Sisterhood has lately become a topic of discussion. Be it the US ball culture from the ’80s or the way several Asian societies treat their women, female characters are being portrayed not as victims, but rather as fighters. They do not exist merely to be a symbol of survival. They own up their unconventional choices and do not let someone else make any choice for them. They want complete control over their body and rightly so. These women existed before as well but hardly ever were they represented as widely as the last couple of years. Adam (2019) – The Moroccan Entry for the Academy awards works upon similar notions.
It places two of its female characters in a country where conservative values are the norms. In these countries, having a baby without marriage isn’t liberating. It’s something that is looked down upon. It’s considered as shameful. So here, the liberation begins with basic human empathy that lets women be the figures liberating one another while understanding each other’s lives.
Samia (Nisrin Errandi) a considerably young woman roams around a Moroccon town looking for a way to earn. By looking at how desperate she is, her dire need to earn the basic bread-and-butter becomes apparent. But almost no one responds to her. Rather no one wants to, since giving a single, pregnant lady any job will malign their reputation. At the time, being an unwed, pregnant woman was itself illegal in Morocco.
Similar to Adam (2019) – THE SCARECROWS (LES ÉPOUVANTAILS) : ‘VENICE’ REVIEW- THE HORRORS OF SURVIVAL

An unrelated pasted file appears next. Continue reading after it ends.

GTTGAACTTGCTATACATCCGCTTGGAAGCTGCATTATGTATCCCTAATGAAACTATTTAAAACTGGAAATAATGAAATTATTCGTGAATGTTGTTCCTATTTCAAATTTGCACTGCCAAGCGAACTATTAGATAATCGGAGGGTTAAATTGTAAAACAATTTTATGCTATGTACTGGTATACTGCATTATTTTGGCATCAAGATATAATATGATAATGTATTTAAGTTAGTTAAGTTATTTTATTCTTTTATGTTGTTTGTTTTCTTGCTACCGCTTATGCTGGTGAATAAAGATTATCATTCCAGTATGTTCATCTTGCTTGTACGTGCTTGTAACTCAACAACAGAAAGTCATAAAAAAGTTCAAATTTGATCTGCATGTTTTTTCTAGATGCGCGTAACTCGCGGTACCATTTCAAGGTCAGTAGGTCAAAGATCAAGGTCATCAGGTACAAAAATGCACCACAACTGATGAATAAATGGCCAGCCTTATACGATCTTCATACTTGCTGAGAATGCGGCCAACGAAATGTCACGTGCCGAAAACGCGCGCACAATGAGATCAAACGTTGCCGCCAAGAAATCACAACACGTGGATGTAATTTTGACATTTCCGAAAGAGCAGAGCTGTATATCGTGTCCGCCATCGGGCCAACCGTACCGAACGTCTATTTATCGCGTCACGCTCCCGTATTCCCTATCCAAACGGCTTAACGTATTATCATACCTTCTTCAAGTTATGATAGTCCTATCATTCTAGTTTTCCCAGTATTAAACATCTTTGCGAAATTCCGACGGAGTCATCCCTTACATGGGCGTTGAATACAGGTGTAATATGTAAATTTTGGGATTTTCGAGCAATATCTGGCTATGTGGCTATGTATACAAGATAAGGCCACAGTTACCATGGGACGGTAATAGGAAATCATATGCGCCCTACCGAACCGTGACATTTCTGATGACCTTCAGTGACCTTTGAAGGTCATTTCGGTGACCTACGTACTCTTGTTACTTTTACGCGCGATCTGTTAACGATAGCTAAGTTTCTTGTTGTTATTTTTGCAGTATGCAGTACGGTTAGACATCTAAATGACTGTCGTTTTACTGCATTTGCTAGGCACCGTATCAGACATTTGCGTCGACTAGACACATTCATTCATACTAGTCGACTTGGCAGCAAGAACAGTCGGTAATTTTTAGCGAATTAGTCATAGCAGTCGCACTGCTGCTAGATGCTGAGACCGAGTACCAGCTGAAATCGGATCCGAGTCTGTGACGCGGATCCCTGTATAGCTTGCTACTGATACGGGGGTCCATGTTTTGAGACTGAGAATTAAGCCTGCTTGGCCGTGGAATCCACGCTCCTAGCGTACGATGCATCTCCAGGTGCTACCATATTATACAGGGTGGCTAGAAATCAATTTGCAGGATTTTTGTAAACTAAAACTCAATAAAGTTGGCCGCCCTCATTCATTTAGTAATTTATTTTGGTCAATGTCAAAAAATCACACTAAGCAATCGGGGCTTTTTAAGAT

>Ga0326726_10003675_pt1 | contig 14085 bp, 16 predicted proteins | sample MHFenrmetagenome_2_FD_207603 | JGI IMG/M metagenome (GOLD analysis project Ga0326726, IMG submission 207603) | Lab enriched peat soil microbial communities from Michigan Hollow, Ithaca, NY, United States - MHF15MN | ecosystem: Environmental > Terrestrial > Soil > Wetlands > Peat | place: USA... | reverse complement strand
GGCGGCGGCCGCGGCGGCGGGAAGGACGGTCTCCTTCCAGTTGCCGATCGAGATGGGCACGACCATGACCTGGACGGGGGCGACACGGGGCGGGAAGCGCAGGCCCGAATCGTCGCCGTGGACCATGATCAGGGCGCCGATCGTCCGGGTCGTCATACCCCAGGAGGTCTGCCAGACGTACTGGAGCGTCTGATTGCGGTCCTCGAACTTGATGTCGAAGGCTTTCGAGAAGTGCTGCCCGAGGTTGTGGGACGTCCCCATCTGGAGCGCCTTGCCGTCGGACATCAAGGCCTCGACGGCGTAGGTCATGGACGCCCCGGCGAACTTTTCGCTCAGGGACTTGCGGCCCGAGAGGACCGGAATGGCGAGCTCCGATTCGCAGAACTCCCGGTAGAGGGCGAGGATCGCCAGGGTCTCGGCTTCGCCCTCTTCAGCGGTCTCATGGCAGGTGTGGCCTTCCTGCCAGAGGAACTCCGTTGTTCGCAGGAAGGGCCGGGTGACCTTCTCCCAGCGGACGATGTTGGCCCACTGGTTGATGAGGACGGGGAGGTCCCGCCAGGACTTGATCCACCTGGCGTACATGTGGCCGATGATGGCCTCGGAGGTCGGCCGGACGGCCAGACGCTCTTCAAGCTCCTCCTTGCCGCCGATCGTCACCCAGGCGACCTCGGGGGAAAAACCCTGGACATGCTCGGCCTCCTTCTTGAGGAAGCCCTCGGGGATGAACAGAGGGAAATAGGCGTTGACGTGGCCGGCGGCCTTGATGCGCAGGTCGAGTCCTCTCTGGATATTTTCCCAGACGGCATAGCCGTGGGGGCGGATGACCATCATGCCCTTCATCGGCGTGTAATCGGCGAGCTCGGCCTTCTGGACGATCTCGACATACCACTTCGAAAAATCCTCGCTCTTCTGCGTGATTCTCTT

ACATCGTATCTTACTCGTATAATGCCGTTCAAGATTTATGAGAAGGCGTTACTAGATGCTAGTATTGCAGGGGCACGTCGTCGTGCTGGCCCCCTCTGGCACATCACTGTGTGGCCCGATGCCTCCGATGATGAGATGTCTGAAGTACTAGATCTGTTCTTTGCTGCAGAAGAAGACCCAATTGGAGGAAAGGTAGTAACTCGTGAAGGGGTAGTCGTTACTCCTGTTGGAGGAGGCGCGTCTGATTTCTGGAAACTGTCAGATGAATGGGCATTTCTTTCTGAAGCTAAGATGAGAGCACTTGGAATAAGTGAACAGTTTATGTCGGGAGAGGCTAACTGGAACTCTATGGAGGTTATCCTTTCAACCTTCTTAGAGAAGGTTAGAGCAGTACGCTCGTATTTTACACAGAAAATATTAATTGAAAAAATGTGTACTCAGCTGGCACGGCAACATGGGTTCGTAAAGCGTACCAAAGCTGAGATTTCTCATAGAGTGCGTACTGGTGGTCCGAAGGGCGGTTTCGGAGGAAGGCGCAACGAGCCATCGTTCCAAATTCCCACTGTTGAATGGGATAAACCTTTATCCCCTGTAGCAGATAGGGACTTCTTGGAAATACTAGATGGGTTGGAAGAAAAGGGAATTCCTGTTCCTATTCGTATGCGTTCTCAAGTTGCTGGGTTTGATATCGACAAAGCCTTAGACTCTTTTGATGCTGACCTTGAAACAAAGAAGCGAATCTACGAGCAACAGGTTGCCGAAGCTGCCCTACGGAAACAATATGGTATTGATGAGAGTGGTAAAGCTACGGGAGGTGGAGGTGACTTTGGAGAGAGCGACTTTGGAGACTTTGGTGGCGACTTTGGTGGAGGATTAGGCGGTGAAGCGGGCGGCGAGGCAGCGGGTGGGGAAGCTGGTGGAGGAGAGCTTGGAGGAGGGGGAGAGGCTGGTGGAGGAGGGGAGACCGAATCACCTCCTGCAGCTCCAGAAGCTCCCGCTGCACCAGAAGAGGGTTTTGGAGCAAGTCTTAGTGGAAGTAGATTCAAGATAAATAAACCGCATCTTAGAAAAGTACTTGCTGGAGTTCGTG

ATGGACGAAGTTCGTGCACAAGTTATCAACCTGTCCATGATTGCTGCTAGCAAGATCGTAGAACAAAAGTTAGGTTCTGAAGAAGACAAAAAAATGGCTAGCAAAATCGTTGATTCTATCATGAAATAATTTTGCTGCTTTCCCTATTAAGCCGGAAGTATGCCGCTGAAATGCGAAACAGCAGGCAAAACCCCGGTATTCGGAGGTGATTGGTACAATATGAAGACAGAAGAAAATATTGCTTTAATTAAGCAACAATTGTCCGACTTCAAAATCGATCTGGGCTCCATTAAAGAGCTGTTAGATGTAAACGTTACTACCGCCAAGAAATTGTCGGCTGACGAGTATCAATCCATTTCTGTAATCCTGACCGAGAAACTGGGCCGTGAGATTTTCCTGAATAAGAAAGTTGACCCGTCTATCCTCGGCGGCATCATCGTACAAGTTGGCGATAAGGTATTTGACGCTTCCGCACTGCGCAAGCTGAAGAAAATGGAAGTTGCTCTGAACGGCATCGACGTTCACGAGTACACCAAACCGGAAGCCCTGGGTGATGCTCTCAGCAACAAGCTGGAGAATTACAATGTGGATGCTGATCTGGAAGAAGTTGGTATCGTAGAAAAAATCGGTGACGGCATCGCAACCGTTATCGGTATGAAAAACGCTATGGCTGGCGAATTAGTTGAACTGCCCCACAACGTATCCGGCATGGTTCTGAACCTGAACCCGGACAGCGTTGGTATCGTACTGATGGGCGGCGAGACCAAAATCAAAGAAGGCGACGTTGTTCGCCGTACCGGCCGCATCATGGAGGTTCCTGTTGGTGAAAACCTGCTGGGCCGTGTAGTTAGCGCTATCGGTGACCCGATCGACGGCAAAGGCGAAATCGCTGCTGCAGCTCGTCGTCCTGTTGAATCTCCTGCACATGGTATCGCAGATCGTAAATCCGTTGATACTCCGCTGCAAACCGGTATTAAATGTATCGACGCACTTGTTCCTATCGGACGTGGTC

In the same journey, while looking for a shelter, Samia comes across the house of a middle-aged lady called Abla (Lubna Hazbal). Just like any other resident, she isn’t forthright to accept Samia either. But looking at her being alone yet firm in the situation she was caught up in, it doesn’t take much for Abla to give her a helping hand. More than solidarity, her interactions presents someone who had been in the same situation. Now, she is just lending the hand that she might have looked for, in the past.
Through numerous ups and downs, Samia’s stance is constantly challenged for how giving birth in a hostile situation has its share of ordeals or the casual jibes. While being used to that, she momentarily finds joy in helping out Abla in her chores and unloading her burden as a single parent. After all, being a woman and the only provider isn’t easy in their place either. So this sweet dynamic between these mutually-connected individuals makes up for half of the film’s noble motives.
What the film succeeds in presenting is the firmness that these two women showcase. They understand the value of life amidst a society that doesn’t seem to care or to look beyond the morality assigned to them. Their stern stance makes it even more courageous and resounding for anyone stuck in the social fringes. They’re an iota of the society that is usually avoided or goes unseen by a large part for which they have to live their daily lives with shame or guilt.
While the noble-minded intentions of Maryam Touzani (writer-director) are highly evocative, they don’t go much beyond what the similar narratives have gone with the subject of the liberation of women. The performances by Lubna Hazbal and Nisrin Errandi do make up for the empathizing drama it aspires to be. But the efforts fall a tad shorter even in the filmmaking department, which gets redundant in the way it tries to present the emotions.
While we know the situations that Samia and Abla are in, the script doesn’t add much depth to the characters apart from their dynamics with the outer world. It is limited to the ideas of what an outsider like me would know about their situation. A deeper and more intimate lookout in terms of writing towards understanding their characters and the inner-conflict could have made it the heart-wrenching drama it wants to be at times.
Suffice to say that despite my reservations, both the central performances offer a very natural and subtle synthesis of the amount of pathos assigned to their characters. They are incredibly effective even when the visuals are not. As a result, ‘Adam’ remains to be a film about females without the much-required depth to sustain a viewer throughout its duration.